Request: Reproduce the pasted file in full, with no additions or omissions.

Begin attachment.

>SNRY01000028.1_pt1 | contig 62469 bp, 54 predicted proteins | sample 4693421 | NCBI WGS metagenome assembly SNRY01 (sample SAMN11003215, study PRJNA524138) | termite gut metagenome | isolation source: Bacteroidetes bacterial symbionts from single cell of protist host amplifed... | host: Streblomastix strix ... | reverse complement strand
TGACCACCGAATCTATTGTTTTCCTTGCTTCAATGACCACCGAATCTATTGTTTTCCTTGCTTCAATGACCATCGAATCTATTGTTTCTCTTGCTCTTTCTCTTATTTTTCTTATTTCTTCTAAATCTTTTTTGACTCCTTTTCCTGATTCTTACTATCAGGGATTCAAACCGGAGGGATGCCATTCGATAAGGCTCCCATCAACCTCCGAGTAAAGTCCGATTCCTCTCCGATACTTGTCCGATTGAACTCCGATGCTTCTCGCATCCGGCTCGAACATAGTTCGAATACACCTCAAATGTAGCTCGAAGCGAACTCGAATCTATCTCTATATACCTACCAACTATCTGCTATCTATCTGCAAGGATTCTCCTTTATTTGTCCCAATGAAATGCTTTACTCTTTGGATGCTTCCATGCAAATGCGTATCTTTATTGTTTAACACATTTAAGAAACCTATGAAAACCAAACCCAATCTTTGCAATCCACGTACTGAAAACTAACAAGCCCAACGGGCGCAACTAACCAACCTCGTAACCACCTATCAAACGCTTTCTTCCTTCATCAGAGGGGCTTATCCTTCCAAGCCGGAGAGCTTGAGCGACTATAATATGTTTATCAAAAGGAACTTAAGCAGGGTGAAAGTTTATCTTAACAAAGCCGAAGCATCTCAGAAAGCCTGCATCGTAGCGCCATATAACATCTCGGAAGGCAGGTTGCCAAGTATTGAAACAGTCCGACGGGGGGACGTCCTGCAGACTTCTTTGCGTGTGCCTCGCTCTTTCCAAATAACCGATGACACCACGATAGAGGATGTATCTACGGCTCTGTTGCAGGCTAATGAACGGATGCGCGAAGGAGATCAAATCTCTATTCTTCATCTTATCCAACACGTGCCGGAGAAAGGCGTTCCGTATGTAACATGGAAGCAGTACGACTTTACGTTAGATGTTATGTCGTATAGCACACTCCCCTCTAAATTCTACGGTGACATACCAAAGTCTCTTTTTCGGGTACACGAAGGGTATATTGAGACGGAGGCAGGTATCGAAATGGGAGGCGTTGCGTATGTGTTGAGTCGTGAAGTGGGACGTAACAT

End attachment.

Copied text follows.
>SNRY01000028.1_pt1 | contig 62469 bp, 54 predicted proteins | sample 4693421 | NCBI WGS metagenome assembly SNRY01 (sample SAMN11003215, study PRJNA524138) | termite gut metagenome | isolation source: Bacteroidetes bacterial symbionts from single cell of protist host amplifed... | host: Streblomastix strix ... | reverse complement strand
TGACCACCGAATCTATTGTTTTCCTTGCTTCAATGACCACCGAATCTATTGTTTTCCTTGCTTCAATGACCATCGAATCTATTGTTTCTCTTGCTCTTTCTCTTATTTTTCTTATTTCTTCTAAATCTTTTTTGACTCCTTTTCCTGATTCTTACTATCAGGGATTCAAACCGGAGGGATGCCATTCGATAAGGCTCCCATCAACCTCCGAGTAAAGTCCGATTCCTCTCCGATACTTGTCCGATTGAACTCCGATGCTTCTCGCATCCGGCTCGAACATAGTTCGAATACACCTCAAATGTAGCTCGAAGCGAACTCGAATCTATCTCTATATACCTACCAACTATCTGCTATCTATCTGCAAGGATTCTCCTTTATTTGTCCCAATGAAATGCTTTACTCTTTGGATGCTTCCATGCAAATGCGTATCTTTATTGTTTAACACATTTAAGAAACCTATGAAAACCAAACCCAATCTTTGCAATCCACGTACTGAAAACTAACAAGCCCAACGGGCGCAACTAACCAACCTCGTAACCACCTATCAAACGCTTTCTTCCTTCATCAGAGGGGCTTATCCTTCCAAGCCGGAGAGCTTGAGCGACTATAATATGTTTATCAAAAGGAACTTAAGCAGGGTGAAAGTTTATCTTAACAAAGCCGAAGCATCTCAGAAAGCCTGCATCGTAGCGCCATATAACATCTCGGAAGGCAGGTTGCCAAGTATTGAAACAGTCCGACGGGGGGACGTCCTGCAGACTTCTTTGCGTGTGCCTCGCTCTTTCCAAATAACCGATGACACCACGATAGAGGATGTATCTACGGCTCTGTTGCAGGCTAATGAACGGATGCGCGAAGGAGATCAAATCTCTATTCTTCATCTTATCCAACACGTGCCGGAGAAAGGCGTTCCGTATGTAACATGGAAGCAGTACGACTTTACGTTAGATGTTATGTCGTATAGCACACTCCCCTCTAAATTCTACGGTGACATACCAAAGTCTCTTTTTCGGGTACACGAAGGGTATATTGAGACGGAGGCAGGTATCGAAATGGGAGGCGTTGCGTATGTGTTGAGTCGTGAAGTGGGACGTAACAT